For more than ten years, the Federal Research Centre for Forestry and Forest Products at Waldsieversdorf in Germany has maintained close contact with Chinese forestry scientists working on GM trees. Hu Jianjun of the Chinese Academy of Forestry is currently based at the Research Centre in Waldsieversdorf.
In May 2004, Dietrich Ewald, a forestry scientist based at Waldsieversdorf, travelled to China to take a look at some of the GM tree plantations. One of his visits was to Huairou, a town about 60 kilometres north of Beijing. Ewald's photographs of the 33 hectare GM poplar plantation at Huairou show row upon row of GM poplar trees.
Ewald labelled two of his photographs "No ground vegetation". He's right. There is absolutely nothing growing except trees. The soil looks hard, dry and barren. A more extreme example to illustrate the difference between plantations and forests is hard to imagine.
Another of Ewald's photographs shows a handful of seeds from the GM poplars. "There is no possibility of these seeds spreading because of the dryness, the grazing (sheep) as well as the adjacent agriculture," reads Ewald's comment on the photograph.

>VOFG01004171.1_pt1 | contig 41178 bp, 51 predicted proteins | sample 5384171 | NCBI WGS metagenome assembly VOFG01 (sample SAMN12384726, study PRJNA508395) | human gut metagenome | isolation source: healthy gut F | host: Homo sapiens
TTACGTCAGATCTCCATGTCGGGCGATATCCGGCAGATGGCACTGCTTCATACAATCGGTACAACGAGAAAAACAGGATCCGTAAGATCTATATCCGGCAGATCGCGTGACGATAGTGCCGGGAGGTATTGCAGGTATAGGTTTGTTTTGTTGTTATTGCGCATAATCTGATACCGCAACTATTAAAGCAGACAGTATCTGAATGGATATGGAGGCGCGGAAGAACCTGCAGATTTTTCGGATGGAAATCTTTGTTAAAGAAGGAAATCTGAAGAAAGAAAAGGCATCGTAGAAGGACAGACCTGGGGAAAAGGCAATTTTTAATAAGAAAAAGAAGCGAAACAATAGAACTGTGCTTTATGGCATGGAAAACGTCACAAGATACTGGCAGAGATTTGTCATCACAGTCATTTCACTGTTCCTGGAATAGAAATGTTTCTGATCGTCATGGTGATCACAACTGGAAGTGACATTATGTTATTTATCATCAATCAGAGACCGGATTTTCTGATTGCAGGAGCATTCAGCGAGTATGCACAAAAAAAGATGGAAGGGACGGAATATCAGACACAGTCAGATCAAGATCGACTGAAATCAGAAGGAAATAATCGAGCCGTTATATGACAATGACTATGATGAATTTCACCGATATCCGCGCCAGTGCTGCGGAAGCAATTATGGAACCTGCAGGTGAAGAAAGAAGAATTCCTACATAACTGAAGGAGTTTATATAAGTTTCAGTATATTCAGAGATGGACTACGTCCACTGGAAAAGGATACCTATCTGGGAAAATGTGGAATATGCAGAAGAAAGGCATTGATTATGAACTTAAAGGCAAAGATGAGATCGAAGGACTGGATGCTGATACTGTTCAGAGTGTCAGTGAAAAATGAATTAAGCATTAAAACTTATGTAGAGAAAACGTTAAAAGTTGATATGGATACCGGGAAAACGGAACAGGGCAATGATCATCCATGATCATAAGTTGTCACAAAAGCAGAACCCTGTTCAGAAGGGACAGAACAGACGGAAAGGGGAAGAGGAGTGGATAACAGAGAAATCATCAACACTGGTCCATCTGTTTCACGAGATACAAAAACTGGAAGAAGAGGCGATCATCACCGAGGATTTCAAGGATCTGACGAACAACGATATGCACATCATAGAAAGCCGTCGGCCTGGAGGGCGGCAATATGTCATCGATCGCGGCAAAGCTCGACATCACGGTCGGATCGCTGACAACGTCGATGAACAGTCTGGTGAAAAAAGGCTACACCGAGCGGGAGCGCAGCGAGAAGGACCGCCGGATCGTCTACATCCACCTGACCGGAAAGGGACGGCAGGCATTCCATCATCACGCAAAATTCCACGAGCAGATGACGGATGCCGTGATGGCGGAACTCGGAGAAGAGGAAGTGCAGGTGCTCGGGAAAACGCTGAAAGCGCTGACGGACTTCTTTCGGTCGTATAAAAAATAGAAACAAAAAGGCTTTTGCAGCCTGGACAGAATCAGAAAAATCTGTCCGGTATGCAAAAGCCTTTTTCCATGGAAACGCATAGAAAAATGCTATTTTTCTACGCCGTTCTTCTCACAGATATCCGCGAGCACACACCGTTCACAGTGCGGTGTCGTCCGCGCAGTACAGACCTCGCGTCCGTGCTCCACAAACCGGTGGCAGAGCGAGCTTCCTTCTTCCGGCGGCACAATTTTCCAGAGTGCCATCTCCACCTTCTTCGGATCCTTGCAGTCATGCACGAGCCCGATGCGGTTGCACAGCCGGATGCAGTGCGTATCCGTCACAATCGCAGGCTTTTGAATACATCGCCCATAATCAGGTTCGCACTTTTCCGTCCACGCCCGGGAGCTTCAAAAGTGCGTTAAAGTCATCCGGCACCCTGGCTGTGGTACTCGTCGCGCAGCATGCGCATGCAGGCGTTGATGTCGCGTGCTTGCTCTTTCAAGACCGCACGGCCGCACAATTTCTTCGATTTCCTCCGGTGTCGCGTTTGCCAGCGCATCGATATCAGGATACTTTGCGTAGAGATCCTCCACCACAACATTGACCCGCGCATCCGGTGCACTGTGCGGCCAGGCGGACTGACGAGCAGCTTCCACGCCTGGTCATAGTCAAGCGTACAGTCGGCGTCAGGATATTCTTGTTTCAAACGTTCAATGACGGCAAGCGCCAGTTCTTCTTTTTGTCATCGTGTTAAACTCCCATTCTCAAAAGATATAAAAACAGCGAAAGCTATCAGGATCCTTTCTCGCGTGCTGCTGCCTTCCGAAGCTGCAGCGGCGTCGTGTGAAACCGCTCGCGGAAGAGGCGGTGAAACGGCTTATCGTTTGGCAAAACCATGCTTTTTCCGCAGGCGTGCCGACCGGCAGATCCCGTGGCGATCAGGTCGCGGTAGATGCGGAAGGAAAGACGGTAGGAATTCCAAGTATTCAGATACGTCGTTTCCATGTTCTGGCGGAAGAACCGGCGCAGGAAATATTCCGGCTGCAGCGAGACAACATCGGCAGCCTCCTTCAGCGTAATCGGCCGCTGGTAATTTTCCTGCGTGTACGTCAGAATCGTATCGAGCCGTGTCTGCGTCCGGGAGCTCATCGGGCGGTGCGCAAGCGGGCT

Huoran Wang appears to disagree. "Poplar trees are so widely planted in northern China that pollen and seed dispersal can not be prevented," Wang stated in his presentation at the FAO meeting last year. Attempts to prevent genetic pollution by maintaining "isolation distances" between GM and non-GM poplars is "almost impossible", Wang added.
China's forestry scientists, with international complicity, are setting up an uncontrolled, irreversible experiment. No one knows the exact area planted with GM trees in China. "It is very difficult to trace them," Wang commented. Poplar trees can be very easily propagated and GM trees are moved from one nursery to another. A GM poplar tree looks much the same as any other poplar tree.